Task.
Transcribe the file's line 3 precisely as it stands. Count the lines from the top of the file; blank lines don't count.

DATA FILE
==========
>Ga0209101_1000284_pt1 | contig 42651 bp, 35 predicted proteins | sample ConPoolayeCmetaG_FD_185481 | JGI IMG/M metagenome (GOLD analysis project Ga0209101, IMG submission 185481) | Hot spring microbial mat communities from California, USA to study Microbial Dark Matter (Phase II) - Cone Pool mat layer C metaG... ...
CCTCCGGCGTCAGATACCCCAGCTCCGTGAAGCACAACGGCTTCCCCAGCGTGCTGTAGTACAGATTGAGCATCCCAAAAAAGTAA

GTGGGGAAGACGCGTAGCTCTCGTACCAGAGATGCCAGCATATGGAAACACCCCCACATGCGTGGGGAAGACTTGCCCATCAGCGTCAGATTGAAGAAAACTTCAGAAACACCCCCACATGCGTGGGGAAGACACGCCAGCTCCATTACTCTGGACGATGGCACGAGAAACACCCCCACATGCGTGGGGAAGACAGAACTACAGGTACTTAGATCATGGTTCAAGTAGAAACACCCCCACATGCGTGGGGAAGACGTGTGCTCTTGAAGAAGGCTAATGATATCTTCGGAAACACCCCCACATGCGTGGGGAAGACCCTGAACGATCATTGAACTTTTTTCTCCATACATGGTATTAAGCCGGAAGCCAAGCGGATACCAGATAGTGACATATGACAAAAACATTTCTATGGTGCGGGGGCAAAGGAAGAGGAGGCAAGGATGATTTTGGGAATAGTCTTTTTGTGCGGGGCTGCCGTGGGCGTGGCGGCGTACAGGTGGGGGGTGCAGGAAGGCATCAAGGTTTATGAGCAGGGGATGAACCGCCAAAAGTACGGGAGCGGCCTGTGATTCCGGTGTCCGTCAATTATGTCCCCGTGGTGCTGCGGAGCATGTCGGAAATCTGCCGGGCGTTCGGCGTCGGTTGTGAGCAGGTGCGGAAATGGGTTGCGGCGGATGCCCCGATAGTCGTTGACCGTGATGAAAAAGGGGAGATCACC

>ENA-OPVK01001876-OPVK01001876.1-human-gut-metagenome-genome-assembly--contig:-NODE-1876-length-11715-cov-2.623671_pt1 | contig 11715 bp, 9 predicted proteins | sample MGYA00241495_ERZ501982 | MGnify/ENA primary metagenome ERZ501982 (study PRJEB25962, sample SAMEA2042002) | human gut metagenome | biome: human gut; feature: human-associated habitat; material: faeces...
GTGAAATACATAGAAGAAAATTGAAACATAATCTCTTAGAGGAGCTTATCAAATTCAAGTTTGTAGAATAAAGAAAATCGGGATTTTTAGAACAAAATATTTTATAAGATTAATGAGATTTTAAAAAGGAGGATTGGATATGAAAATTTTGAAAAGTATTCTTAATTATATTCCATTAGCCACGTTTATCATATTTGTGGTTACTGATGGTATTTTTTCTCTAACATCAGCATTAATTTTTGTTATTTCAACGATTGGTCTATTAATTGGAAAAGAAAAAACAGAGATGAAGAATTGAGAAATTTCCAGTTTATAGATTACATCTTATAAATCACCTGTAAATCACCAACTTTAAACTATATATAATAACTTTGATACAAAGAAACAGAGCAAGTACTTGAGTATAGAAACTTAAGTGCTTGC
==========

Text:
GTGGGGAAGACGCGTAGCTCTCGTACCAGAGATGCCAGCATATGGAAACACCCCCACATGCGTGGGGAAGACTTGCCCATCAGCGTCAGATTGAAGAAAACTTCAGAAACACCCCCACATGCGTGGGGAAGACACGCCAGCTCCATTACTCTGGACGATGGCACGAGAAACACCCCCACATGCGTGGGGAAGACAGAACTACAGGTACTTAGATCATGGTTCAAGTAGAAACACCCCCACATGCGTGGGGAAGACGTGTGCTCTTGAAGAAGGCTAATGATATCTTCGGAAACACCCCCACATGCGTGGGGAAGACCCTGAACGATCATTGAACTTTTTTCTCCATACATGGTATTAAGCCGGAAGCCAAGCGGATACCAGATAGTGACATATGACAAAAACATTTCTATGGTGCGGGGGCAAAGGAAGAGGAGGCAAGGATGATTTTGGGAATAGTCTTTTTGTGCGGGGCTGCCGTGGGCGTGGCGGCGTACAGGTGGGGGGTGCAGGAAGGCATCAAGGTTTATGAGCAGGGGATGAACCGCCAAAAGTACGGGAGCGGCCTGTGATTCCGGTGTCCGTCAATTATGTCCCCGTGGTGCTGCGGAGCATGTCGGAAATCTGCCGGGCGTTCGGCGTCGGTTGTGAGCAGGTGCGGAAATGGGTTGCGGCGGATGCCCCGATAGTCGTTGACCGTGATGAAAAAGGGGAGATCACC